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Debt ceiling: Biden and McCarthy strike optimistic tone on latest talks

President Joe Biden and House Speaker Kevin McCarthy gathered Monday evening for one-on-one negotiations and offered strikingly optimistic takes on where things stand even as plenty of issues remain unresolved.

“We still have some disagreements but I think we may be able to get where we have to go,” said Biden before the meeting began.

After the meeting wrapped up a little over an hour later, McCarthy told reporters it had been a "productive discussion" that he said was better than any other meeting so far even as the two sides remain short of a deal.

McCarthy announced that staff meetings would continue to try and work out the remaining issues in the days ahead, with McCarthy saying he expects to talk with Biden every day "until we get this done."

He also offered this note of caution: "There's nothing agreed to, everything's being talked about.”

US President Joe Biden meets with US House Speaker Kevin McCarthy (R-CA) (L) about the debt ceiling, in the Oval Office of the White House in Washington, DC, on May 22, 2023. US President Joe Biden said he was 'optimistic' as he met Monday with top Republican Kevin McCarthy for their first one-on-one talks in months, with just 10 days left to stop a calamitous debt default. (Photo by SAUL LOEB / AFP) (Photo by SAUL LOEB/AFP via Getty Images)
House Speaker Kevin McCarthy and President Joe Biden meet about the debt ceiling in the Oval Office on May 22. (SAUL LOEB/AFP via Getty Images) (SAUL LOEB via Getty Images)

Monday’s meeting coincided with a new warning from the Treasury Secretary that it could be just days until the US may not be able to pay all its bills.

Janet Yellen wrote in a new letter released Monday that it is “highly likely that Treasury will no longer be able to satisfy all of the government’s obligations if Congress has not acted to raise or suspend the debt limit by early June, and potentially as early as June 1.”

Markets were watching Monday's talks closely, with leading figures underlining the deep costs of default. “A lot’s on the line with each passing day,” Moody’s Analytics Chief Economist Mark Zandi told Yahoo Finance.

A new analysis from JP Morgan found that stocks could have a sharp downward reaction if the talks appear go off course in the days ahead.

Step to go to avoid default

Even if a deal is announced in the coming days, there would be many steps to go before a default can be averted. Biden said Monday that task number one is “we’ve got to get something we can sell to both sides.”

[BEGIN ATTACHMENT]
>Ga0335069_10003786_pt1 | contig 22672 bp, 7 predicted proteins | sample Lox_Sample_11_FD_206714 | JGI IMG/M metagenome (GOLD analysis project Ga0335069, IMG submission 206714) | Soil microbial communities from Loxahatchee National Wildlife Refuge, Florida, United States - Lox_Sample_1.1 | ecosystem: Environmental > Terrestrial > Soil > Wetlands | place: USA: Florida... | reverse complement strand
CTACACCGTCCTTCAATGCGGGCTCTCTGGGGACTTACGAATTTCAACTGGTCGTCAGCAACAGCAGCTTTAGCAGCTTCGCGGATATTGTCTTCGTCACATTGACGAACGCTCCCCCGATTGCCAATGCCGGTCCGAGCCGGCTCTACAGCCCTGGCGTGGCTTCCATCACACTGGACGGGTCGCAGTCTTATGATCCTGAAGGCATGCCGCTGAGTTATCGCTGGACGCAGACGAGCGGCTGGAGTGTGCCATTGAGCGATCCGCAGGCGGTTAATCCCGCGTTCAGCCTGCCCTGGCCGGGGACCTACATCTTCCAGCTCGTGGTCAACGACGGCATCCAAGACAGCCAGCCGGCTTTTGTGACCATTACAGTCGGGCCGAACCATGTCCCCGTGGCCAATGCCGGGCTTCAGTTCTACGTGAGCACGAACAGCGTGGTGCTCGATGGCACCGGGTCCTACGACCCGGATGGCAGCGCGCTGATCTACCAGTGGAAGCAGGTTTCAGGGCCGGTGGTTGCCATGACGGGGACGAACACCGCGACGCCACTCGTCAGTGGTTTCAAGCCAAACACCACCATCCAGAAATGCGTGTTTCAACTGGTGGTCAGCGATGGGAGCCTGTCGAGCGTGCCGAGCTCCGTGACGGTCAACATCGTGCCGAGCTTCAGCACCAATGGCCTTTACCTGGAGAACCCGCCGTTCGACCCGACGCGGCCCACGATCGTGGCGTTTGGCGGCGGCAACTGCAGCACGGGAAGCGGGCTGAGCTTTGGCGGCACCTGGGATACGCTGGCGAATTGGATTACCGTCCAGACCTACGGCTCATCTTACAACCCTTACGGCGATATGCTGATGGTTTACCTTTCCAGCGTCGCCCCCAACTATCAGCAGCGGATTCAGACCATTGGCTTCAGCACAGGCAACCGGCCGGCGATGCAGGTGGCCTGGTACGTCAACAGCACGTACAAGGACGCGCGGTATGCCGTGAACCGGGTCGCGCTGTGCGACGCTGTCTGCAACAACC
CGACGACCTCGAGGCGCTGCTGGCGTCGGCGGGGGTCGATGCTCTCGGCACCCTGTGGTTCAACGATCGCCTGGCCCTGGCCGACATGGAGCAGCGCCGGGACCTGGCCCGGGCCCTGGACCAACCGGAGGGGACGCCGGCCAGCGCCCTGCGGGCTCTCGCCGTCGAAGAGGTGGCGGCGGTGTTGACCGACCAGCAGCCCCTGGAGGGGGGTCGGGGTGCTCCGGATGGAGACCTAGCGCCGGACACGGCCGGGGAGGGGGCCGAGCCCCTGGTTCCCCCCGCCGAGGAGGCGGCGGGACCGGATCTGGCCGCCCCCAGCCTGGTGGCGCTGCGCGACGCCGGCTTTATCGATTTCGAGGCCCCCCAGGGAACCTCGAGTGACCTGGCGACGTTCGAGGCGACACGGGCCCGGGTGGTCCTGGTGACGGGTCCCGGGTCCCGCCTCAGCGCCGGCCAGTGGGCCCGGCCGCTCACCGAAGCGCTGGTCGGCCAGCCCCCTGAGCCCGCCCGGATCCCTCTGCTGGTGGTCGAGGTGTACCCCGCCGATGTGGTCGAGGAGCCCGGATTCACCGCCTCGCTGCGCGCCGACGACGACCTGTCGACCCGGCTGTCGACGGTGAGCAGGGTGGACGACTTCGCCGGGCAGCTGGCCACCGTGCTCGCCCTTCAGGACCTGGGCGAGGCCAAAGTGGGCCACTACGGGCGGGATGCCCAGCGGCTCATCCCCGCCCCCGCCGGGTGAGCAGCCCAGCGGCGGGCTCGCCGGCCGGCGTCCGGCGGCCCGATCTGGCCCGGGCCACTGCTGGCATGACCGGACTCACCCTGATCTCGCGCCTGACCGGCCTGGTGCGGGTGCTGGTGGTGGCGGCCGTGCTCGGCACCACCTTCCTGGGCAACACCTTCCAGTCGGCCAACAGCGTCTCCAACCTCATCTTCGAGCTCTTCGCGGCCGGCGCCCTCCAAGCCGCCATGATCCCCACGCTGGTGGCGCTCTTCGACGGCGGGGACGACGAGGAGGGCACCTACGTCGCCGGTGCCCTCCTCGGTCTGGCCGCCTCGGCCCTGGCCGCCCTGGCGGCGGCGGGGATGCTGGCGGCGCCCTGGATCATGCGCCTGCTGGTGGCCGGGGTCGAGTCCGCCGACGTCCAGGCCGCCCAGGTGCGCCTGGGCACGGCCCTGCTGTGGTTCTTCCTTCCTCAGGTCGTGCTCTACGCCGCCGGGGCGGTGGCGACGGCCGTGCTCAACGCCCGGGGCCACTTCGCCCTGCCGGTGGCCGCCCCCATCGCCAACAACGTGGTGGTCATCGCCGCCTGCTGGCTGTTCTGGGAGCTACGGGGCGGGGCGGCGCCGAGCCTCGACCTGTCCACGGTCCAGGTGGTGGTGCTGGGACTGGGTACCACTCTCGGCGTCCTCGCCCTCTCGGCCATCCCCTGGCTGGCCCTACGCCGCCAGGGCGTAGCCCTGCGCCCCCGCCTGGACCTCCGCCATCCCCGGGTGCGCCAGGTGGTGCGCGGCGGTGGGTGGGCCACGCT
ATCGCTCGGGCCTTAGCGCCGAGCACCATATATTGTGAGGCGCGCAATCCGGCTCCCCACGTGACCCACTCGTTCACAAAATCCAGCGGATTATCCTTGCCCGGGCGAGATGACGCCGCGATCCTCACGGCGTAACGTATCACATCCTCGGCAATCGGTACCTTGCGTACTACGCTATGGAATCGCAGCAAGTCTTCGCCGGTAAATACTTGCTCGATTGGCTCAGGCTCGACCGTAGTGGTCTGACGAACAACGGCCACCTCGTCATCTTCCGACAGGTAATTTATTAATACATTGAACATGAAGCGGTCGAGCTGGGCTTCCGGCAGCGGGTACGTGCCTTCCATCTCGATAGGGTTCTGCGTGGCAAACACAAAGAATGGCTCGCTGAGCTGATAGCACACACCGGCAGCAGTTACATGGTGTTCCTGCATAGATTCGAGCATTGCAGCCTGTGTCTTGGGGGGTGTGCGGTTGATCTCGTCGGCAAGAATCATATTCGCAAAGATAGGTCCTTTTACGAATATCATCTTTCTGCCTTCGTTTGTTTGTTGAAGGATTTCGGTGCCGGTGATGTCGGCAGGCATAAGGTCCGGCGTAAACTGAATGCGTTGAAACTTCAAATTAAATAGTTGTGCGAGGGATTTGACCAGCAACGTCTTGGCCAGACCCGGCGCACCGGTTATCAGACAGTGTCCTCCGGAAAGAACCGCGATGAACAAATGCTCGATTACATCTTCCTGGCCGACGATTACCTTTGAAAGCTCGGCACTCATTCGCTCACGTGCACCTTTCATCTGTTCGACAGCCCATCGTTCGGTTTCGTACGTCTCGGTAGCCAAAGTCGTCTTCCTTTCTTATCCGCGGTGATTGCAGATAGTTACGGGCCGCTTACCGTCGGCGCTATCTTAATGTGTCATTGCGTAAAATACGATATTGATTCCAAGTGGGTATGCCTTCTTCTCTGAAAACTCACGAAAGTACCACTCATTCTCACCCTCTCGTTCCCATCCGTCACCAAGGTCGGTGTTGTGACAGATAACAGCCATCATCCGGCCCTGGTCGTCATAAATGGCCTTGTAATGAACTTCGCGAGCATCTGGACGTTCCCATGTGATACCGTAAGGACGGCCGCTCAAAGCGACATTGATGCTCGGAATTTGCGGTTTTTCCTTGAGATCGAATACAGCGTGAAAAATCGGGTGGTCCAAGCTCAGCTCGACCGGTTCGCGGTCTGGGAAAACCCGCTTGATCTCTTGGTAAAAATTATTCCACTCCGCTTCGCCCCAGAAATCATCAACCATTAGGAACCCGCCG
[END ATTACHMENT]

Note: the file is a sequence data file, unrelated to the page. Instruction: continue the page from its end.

Approval from both chambers of Congress has been further complicated in recent days by growing discontent from both the left and right.

Among Republicans, conservatives in the powerful House Freedom Caucus are reportedly huddling Monday night after they recently called for “no further discussion” to force Biden to simply accept a sprawling GOP proposal which has no support from Democrats.

Meanwhile, some lawmakers on the left are saying they might not support deep compromises with Republicans and are casting about for long-shot ideas to short-circuit negotiations, from a maneuver called a discharge petition to the legally-questionable option around the 14th amendment.

A key remaining issue

During Monday’s remarks, one key sticking point that came up repeatedly was around the question of raising revenue.

Biden and his team have repeatedly pitched closing certain tax loopholes - especially provisions around the fossil fuel and cryptocurrency sectors - with Republicans rejecting the ideas each time.

“Revenue matters,” Biden said Monday, with McCarthy quickly responding that he thinks Americans are already overtaxed.

The sides also continue to negotiate on spending levels, with a GOP proposal passed in April aiming to cut discretionary spending to 2022 levels and then impose a 1% cap on future increases. Democrats have been negotiating around the issue but pushing for smaller cuts.

The negotiators still have plenty of other issues to work out in the days ahead across things like possible new work requirements that the GOP is proposing around social programs, energy permitting reform, and efforts to "claw back" unspent COVID relief money.

But for now Tuesday’s optimistic tone is likely to hearten optimism in the business community that has been strongly urging both both sides to avoid default at all costs. On Monday, Biden said “we both know we have a significant responsibility.”

For his part, Zandi laid out the stakes of failure, saying Monday that “if we breach, I think we go into a recession because the economy is already very fragile.”

Ben Werschkul is Washington correspondent for Yahoo Finance.

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